The genus Nothrotheriops has been placed in the Megatheriidae until relatively recently. Muizon et al. (2004) raised it from subfamily to family rank and also noted that, although a monophyletic line separate from other sloth families, it is more closely related to the Megalonychidae than the Megatheriidae.
Synonyms. Nothrotherium texanus.
This relatively small species is assumed to be the ancestor of the later Pleistocene Nothrotheriops shastensis.
Irvingtonian: El Golfo (Croxen et al. 2007).
Literature. Croxen et al. 2007.
Synonyms. Nothrotherium shastense.
The Shasta Ground Sloth is the smallest of our late Pleistocene ground sloths, with an estimated mean body mass for adults of 463 kg (McDonald 2005). The diet is known to some degree from a number of recoveries of dung from dry caves. For example, Hansen (1978) investigated the plants in sloth dung from Rampart Cave and Muave Cave of the lower Grand Canyon. Samples from a timeframe running from over 40 to about 11 kya (radiocarbon dates) produced 72 genera of plants. Hansen reported the major taxa as Desert Globemallow, Nevada Mormon Tea, saltbushes (Atriplex), Catclaw Acacia, cacti, common reed, and yucca.
McDonald and Jefferson (2008) investigated the relationship of elevation and geographic distribution, finding a correlation between latitude and elevation. Northern occurrences come from progressively lower elevations as one goes north. This was attributed to the apparently low basal metabolic rate that restricted the sloth to relatively high minimum temperatures. McDonald and Jefferson (p. 321) interpreted the data to indicate that the "lower limiting temperature falls in the range of 10 to 20°C. They also point out that the frequent occurrence of remains in caves could well be the result of sloth thermoregulatory behavior during colder temperature.
Fig. 1. Assorted phalanges of Nothrotheriops shastensis from U-Bar Cave. Metric scale.
Van Devender et al. (1977) mentioned sloth dung from several caves in our region: William's Cave, Lower Sloth Cave (C-05), and Upper Sloth Cave (C-08) in Guadalupe Mountains National Park. A radiocarbon date on dung from C-05 is 11,590 ± 230 BP (A-1519). Dung of a large artiodactyl (possibly Cervus elaphus merriami) was associated with sloth dung in C-08 and gave a date of 11,760 ± 610 BP. A date from juniper twigs from William's Cave was 12,040 ± 210 BP.
Although some authors have listed only the genus, these have been included under this species since the only known member of the genus in the Rancholabrean is N. shastensis. The other North American species, N. texanus, was a smaller form restricted to the Irvingtonian (McDonald and Jefferson 2008). Shasta Ground Sloths are known from a number of sites in and near Arizona and New Mexico, particularly in the southern parts. One of the best known occurrences is from Aden Fumarole, west-southwest of Las Cruces. Recovered from dry guano approximately 100 feet below the entrance to the nearly vertical shaft, the specimen is of a nearly complete, articulated skeleton with a considerable amount of soft tissue preserved (Lull 1929). This specimen was long thought to be very recent, but radiocarbon dates are 11,080 ± 200 on dung and 9840 ± 160 BP on hide; the latter is thought to possibly be contaminated by organic preservatives (Long and Martin 1974). A juvenile individual from Carlsbad Caverns was dated at about 112 ka (Hill and Gillette 1987).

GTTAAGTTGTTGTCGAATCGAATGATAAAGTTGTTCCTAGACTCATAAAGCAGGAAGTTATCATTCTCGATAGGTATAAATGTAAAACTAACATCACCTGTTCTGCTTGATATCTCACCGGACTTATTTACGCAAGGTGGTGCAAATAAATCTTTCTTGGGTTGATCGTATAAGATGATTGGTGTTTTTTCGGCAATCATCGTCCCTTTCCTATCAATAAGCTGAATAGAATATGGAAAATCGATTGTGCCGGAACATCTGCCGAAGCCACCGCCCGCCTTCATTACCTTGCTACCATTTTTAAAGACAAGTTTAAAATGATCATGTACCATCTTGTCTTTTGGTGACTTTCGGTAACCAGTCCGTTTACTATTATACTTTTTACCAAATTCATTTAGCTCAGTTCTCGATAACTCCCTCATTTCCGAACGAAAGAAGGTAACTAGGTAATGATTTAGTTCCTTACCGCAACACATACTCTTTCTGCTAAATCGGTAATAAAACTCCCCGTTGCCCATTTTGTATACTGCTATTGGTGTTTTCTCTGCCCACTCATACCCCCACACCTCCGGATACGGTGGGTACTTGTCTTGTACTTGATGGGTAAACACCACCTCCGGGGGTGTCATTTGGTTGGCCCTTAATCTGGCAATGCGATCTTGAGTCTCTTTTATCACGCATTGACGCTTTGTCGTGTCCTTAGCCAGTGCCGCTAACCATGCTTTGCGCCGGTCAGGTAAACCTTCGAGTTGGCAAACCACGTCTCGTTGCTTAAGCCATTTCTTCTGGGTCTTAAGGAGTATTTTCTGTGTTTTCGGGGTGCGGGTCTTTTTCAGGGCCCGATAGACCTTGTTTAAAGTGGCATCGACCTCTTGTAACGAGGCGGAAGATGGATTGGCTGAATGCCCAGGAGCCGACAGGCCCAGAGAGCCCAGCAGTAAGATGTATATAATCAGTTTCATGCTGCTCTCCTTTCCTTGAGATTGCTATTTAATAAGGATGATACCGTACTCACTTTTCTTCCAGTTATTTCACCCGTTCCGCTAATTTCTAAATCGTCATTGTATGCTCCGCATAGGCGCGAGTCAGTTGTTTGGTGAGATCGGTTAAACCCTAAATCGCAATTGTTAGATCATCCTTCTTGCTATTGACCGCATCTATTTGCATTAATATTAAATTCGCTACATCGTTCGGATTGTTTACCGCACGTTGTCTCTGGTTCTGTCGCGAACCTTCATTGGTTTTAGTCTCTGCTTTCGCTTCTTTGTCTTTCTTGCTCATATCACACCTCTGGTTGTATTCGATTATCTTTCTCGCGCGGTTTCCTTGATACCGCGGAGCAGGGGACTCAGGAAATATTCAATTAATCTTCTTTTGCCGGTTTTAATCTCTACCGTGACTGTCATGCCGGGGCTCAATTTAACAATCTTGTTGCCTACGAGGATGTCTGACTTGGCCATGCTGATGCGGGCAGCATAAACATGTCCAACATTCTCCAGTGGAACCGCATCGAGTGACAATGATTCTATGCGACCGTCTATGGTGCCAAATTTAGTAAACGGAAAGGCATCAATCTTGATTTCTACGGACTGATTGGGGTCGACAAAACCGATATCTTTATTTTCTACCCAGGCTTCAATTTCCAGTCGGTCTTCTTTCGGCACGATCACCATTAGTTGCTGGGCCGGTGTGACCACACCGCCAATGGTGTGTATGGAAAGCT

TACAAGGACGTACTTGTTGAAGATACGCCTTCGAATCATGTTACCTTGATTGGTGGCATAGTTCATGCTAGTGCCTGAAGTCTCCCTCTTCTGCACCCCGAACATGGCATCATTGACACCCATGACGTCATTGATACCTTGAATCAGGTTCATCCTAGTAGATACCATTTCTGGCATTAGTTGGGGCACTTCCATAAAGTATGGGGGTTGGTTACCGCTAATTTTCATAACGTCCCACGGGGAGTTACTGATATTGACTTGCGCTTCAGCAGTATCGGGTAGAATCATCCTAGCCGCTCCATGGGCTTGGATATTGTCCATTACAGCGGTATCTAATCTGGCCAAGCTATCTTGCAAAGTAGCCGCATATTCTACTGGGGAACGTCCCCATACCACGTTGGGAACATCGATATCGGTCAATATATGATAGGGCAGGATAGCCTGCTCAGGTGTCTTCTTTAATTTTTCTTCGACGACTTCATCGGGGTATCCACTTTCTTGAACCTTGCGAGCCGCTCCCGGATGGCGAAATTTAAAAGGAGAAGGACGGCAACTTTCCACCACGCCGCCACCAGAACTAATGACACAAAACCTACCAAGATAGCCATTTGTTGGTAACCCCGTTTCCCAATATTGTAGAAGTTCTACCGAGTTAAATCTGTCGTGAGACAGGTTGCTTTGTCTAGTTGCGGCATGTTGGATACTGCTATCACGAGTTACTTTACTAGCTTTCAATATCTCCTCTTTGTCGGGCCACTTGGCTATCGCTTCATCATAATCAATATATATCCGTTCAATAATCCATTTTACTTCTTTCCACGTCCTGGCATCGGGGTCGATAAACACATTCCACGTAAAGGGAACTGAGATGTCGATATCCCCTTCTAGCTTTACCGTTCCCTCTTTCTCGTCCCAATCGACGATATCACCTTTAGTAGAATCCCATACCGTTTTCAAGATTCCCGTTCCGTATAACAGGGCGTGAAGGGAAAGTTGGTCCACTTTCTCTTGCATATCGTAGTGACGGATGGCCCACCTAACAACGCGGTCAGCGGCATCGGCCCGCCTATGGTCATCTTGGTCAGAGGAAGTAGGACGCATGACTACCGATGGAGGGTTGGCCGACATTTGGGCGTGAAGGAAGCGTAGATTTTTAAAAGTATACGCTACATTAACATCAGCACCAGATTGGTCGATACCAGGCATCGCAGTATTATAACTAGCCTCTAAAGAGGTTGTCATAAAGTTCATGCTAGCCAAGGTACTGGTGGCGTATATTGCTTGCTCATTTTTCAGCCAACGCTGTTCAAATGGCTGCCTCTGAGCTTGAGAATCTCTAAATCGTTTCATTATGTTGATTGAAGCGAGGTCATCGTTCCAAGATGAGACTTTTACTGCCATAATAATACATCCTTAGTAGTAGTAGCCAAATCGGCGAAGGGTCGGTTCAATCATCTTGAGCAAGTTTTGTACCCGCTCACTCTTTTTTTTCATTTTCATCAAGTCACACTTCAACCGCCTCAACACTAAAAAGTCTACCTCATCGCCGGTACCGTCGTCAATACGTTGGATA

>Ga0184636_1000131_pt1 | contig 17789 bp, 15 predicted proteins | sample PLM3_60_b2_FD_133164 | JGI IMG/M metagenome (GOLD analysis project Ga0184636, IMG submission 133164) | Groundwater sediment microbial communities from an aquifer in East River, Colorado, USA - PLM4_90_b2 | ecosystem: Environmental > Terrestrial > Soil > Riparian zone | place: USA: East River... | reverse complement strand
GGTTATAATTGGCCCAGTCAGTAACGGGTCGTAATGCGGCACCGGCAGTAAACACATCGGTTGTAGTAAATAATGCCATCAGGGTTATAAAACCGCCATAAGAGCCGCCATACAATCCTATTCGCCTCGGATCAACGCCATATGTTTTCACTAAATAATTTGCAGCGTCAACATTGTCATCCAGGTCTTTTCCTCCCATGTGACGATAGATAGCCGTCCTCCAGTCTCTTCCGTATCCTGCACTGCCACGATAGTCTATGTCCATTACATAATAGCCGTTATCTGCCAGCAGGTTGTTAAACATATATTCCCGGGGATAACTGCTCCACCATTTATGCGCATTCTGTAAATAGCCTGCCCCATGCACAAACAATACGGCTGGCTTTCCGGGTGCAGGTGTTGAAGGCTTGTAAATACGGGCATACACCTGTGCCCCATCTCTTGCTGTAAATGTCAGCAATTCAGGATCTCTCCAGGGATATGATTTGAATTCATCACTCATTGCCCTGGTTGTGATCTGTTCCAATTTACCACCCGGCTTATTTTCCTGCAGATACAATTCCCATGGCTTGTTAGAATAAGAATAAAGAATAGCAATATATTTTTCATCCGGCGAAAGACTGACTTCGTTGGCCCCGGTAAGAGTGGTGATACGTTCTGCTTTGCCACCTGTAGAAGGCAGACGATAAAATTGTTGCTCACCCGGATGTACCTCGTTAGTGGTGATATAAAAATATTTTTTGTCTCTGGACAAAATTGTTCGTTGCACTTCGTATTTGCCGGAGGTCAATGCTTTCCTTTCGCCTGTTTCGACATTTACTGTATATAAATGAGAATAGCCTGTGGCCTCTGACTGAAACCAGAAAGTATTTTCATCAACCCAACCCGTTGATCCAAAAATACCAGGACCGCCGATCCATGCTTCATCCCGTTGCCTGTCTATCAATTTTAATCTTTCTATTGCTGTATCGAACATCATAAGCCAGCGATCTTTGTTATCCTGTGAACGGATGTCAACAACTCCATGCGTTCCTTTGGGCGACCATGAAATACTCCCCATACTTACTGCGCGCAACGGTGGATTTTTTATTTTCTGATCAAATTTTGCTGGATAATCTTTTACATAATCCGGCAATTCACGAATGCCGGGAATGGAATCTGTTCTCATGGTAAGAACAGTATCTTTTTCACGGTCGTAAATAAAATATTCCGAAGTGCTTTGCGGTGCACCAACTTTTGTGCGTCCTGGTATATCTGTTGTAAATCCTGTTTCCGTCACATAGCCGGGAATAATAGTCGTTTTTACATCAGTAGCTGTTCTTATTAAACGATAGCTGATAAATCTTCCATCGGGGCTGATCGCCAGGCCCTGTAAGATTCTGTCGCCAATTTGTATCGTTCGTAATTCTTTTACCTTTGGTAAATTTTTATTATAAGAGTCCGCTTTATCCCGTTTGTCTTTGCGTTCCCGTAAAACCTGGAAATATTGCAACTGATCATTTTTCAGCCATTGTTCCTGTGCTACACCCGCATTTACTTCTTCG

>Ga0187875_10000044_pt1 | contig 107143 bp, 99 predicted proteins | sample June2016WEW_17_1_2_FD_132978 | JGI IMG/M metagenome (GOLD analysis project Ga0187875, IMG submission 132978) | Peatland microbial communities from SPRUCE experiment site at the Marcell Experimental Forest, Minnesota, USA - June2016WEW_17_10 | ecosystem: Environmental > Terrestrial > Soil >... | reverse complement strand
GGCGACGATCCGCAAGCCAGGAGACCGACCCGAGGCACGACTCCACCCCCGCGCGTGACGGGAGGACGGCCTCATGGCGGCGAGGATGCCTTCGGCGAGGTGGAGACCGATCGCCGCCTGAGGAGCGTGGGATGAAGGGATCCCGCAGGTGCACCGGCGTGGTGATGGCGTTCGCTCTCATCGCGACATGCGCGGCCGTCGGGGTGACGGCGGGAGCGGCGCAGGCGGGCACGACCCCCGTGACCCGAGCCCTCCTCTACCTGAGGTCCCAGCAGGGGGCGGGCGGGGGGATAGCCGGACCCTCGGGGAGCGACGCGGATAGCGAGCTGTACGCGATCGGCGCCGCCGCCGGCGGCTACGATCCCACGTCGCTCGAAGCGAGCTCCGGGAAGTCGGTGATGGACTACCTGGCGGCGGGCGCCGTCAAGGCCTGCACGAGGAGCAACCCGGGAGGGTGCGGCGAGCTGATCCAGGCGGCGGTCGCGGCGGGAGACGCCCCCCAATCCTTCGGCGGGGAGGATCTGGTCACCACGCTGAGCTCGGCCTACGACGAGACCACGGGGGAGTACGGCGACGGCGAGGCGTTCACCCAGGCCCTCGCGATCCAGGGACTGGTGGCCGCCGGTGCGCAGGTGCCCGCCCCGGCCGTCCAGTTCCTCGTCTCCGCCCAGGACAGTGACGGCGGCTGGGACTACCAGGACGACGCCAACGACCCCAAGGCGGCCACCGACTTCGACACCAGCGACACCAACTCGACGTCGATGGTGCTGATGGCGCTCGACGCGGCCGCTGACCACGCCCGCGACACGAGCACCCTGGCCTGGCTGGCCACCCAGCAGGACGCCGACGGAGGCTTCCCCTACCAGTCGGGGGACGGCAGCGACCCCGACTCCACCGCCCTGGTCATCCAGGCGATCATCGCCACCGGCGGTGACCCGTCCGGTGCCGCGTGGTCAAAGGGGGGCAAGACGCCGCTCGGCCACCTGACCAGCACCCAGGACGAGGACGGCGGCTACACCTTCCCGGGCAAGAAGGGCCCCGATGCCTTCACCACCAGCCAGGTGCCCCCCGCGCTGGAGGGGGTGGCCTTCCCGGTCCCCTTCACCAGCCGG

Conkling (1932) noted that at least seven individuals were represented in Conkling Cavern, including a baby sloth.
Harris (1985) recorded N. shastensis from Dust Cave on the basis of personal communication from L. Logan; the record may be erroneous, based on confusion between Dust Cave and the other two Upper Sloth Caves (both of which contained Nothrotheriops dung). A voucher for presence in Dust Cave has not been found, and the locality is not listed below.
Youngest credible dates listed by Fiedel (2009) fall nicely into the extinction event that affected so many other large mammals; the latest date listed by him is 10,400 ± 275 BP (a later date of 10,035 ± 250 was questioned as possibly contaminated since another date on the same sample was 10,940 ± 60) .
Pleistocene: Manzano Cave (Hibben 1941; McDonald and Jefferson, 2008, list the record as spurious or suspect).
Rancholabrean: Carlsbad Caverns (Hill and Gillette 1987); Coconino Cavern (Lindsay and Tessman 1974); Nichols (Mead et al. 2005: ? gen.).
Early/Early-Mid Wisconsin: Rm Vanishing Floor (Harris 1993c).
Mid Wisconsin: Rampart Cave (Kenworthy et al. 2004); U-Bar Cave (Harris 1987).
Mid/Late Wisconsin: Animal Fair (Harris 1993c); Dark Canyon Cave (1McDonald and Jefferson 2008); Shelter Cave (Harris 1993c); Sierra Diablo Cave (UTEP).
Mid/Late Wisconsin/Holocene: Sierra Diablo Cave (UTEP).
Late Wisconsin: Aden Fumarole (Lull 1929); Algerita Blossom Cave (Harris 1993c); Conkling Cavern (Conkling 1932); Deadman Cave (Mead et al. 1984); Lechuguilla Cave (McDonald and Jefferson 2009); Lower Sloth Cave (Logan 1983); Muav Caves (Mead et al. 2005); Pyeatt Cave (Mead et al. 2005); Rampart Cave (Kenworthy et al. 2004); Sandia Cave, Folsom Level (Hibben 1941); U-Bar Cave 13-14 ka (Harris 1989); U-Bar Cave 14-15 ka (Harris 1989); U-Bar Cave 15-18 ka (Harris 1989); Upper Sloth Cave (Logan and Black 1979); Ventana Cave (Colbert 1950).
Late Wisconsin/Holocene: Pendejo Cave (Harris 2003: cf. gen et sp; Zone A); Williams Cave (Ayer 1936).
Literature. Ayer 1936; Colbert 1950; Conkling 1932; Fiedel 2009; Hansen 1978; Harris 1985a, 1987, 1989, 1993c, 2003; Hibben 1941; Hill and Gillette 1987; Kenworthy et al. 2004; Lindsay and Tessman 1974; Logan 1983; Logan and Black 1979; Long and Martin 1974; Lull 1929; McDonald 2005; McDonald and Jefferson 2008; Mead et al. 1984; Mead et al. 2005; Van Devender et al. 1977; Wilson 1942.
1McDonald and Jefferson cite Harris (1985) as the source of the record, but it is not listed for Dark Canyon Cave in that work.
Last Update: 20 Oct 2013